Three days after McCambley was selected, three other Chanticleers inked professional contracts over the course of two days. Pitcher Scott Kobos and infielder Scott McKeon signed with Chicago Cubs on June 14. The next day, pitcher Chase Antle signed with the Philadelphia Phillies.
“I was extremely happy for the guys that got the opportunity,” Gilmore said. “Those guys are incredible individuals and very well-deserving of the opportunity. To get the opportunity to showcase your skills after college is a testament to the kind of player that you are.”
As for the future generations of Chanticleer baseball players, the COVID-19 pandemic had very little effect on the recruiting process for the Chanticleers going into next season. The 2020 Chanticleer baseball team was one of the youngest squads to take the field since Gilmore became the head coach.
“The incoming guys are inquisitive about the size of the roster,” Gilmore said. “They want to know who is going to be there and who’s coming back. Because we are such a young team, we are not in a position like other programs to bring back six or seven seniors to play an extra year.”
Gilmore feels that the roster for 2021 is in “a really good spot at the moment.” The expectation for the younger players, however, still remains the same.
“We have taken some shots from the pro ranks and graduations, but some of these transfers and young pitchers are going to have to step up into some big shoes,” Gilmore said.
So what does Gilmore’s future look like at Coastal?
“Life for me, personally, is going to be a bigger challenge when I am out there in the real world,” the coach said.
Because of his health challenges, Gilmore said he’s taking additional precautions to stay safe.
“I have not been to a store in so long,” he said.
State health officials recommended that the public practice social distancing, wear face coverings and urge people to frequently wash their hands.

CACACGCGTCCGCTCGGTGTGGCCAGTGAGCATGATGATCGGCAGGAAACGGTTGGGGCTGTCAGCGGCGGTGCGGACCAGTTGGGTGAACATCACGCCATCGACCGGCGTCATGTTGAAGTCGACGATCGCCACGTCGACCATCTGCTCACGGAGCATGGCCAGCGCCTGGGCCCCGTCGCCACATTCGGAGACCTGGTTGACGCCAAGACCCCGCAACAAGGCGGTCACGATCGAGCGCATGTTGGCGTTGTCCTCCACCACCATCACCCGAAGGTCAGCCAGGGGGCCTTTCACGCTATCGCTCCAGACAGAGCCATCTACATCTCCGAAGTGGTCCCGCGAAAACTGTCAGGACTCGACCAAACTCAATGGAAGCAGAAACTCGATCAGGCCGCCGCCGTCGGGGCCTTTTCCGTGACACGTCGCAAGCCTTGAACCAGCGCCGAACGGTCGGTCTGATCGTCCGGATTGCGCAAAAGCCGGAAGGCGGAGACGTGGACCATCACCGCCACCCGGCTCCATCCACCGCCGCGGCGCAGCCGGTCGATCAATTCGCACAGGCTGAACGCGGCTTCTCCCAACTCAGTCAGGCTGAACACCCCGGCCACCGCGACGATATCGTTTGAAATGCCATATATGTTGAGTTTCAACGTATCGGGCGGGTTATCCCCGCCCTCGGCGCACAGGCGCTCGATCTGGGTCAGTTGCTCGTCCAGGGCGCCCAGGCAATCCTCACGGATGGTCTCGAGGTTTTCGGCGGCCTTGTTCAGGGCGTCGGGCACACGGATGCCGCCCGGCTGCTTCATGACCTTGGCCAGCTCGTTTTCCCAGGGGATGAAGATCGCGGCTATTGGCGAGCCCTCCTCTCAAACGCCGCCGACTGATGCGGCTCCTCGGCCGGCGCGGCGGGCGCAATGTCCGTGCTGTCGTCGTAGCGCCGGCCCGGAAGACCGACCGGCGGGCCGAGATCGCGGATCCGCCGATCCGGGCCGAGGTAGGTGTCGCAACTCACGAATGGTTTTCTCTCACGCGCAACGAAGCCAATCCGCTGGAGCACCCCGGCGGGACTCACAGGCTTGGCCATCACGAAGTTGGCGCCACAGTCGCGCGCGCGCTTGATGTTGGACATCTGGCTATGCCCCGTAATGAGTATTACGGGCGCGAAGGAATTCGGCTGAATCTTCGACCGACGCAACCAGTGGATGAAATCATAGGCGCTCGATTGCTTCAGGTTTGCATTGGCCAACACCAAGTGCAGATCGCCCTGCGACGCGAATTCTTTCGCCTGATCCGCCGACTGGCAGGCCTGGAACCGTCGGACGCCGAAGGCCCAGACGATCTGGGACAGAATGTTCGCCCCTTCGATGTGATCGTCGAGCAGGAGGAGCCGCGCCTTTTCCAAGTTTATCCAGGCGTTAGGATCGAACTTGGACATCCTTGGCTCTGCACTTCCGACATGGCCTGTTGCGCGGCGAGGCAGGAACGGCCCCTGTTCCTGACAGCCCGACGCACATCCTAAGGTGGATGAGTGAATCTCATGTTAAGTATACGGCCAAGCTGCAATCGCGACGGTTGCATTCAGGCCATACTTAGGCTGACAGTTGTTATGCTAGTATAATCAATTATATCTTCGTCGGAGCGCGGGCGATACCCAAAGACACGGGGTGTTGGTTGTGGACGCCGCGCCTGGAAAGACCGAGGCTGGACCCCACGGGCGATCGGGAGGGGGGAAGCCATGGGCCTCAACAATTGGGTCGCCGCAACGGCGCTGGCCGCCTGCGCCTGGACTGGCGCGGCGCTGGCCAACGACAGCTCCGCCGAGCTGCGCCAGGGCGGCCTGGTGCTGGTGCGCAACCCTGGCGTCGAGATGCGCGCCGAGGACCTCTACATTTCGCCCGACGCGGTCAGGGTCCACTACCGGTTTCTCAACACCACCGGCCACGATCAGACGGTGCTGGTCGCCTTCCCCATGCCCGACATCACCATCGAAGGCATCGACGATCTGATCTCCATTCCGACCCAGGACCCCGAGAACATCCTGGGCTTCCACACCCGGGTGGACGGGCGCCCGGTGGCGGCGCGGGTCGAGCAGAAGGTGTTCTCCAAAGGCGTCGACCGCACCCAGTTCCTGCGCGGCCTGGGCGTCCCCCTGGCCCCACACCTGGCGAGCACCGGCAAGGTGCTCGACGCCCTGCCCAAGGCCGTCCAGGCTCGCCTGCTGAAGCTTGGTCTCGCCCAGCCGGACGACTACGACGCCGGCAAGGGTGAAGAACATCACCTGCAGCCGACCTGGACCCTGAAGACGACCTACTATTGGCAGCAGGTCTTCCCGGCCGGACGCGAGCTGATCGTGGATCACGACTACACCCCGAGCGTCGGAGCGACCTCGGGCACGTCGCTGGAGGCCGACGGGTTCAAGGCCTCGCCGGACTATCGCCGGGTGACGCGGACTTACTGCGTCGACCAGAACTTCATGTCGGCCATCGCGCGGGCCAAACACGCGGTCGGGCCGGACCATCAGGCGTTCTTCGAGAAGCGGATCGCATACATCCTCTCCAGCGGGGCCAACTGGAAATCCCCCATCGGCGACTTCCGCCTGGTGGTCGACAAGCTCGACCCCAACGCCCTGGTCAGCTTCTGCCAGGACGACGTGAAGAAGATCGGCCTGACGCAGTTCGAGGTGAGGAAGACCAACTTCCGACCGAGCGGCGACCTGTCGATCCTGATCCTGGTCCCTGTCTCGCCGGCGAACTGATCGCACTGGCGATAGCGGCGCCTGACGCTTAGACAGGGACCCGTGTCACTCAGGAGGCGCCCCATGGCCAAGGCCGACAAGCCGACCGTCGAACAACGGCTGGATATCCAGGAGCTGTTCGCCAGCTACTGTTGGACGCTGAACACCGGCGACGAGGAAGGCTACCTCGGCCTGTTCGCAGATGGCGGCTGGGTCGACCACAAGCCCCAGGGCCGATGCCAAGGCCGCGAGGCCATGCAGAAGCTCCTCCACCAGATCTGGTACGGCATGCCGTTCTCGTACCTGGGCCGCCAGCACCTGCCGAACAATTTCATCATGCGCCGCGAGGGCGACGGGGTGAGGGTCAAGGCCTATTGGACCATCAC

“Evidence is increasing about the high rates of infection in people who do not have symptoms and don’t know they are infectious,” a release from the state Department of Health and Environmental Control (DHEC) says. “This places everyone at risk of getting the virus or unknowingly transmitting it to someone else.”
That uncertainty makes Gilmore a little anxious about interacting with others in ways he has done in the past.
“I am more concerned about catching this coronavirus than dealing with what I have going on right now with cancer,” he said. “My body doesn’t need both of those things to try and fight off. I have been a handshaker, hugger, backslapper and an in-your-face kind of guy. I have to find ways now to still be that guy, but be that guy within eight to 10 feet of the people I am interacting with.”
When he does return to college baseball, Gilmore said he will take an approach to his health similar to what legendary NFL coach and commentator John Madden has done.
“There will be no flights for me until they figure out a way to cure this mess,” he said. “I’m going to have to have a driver or two and when our team goes places, I can’t get on that bus with that recirculated air. That’s not a good place for me to be.”
With his current diagnosis, Gilmore is more susceptible to contracting COVID-19. Recent regulations put forth by Horry County officials are now requiring facial coverings be worn to help slow the spread. While there are some in the community and around the country who oppose such mandates, Gilmore is not in that camp.
“I feel sorry for people that view masks as an invasion of their life and the way they do things,” he said. “At the end of the day, when you don’t wear a mask, it is basically a direct reflection of the fact that you don’t respect my life. I’ve had a few people bark at me because I’ve said something to them and I’ll continue to say something. Believe me, I hate wearing them. But if I do my part to slow it down, then we are one step closer to stopping the spread.”
Gilmore said that when he returns to the diamond, there will be “every protocol humanly possible” in order to protect him.
“Until there is a 100% cure for this thing, I will be wearing a mask,” he said. “You will see me wearing one at a baseball game, especially when I am in the dugout and am forced to be within close proximity. I am going to have every protocol imaginable put in place in an effort to protect me.”
Gilmore said the adjustments he will have to make going forward are not just for the protection of himself and members of the program, but to also ensure that he can remain with the program that he has built into a mid-major powerhouse.
“I have no plans of immediately stepping down. I got plenty of fight left within me,” he said. “Now, with that being said, if I feel like I am being a drag to the team, I will retire. I am not going to be a drag.”
Recently, the coach said he’s become more optimistic about 2021.
“As long as my body continues to respond the way it is responding right now, I have no doubt in my mind that I will be coaching third base,” he said.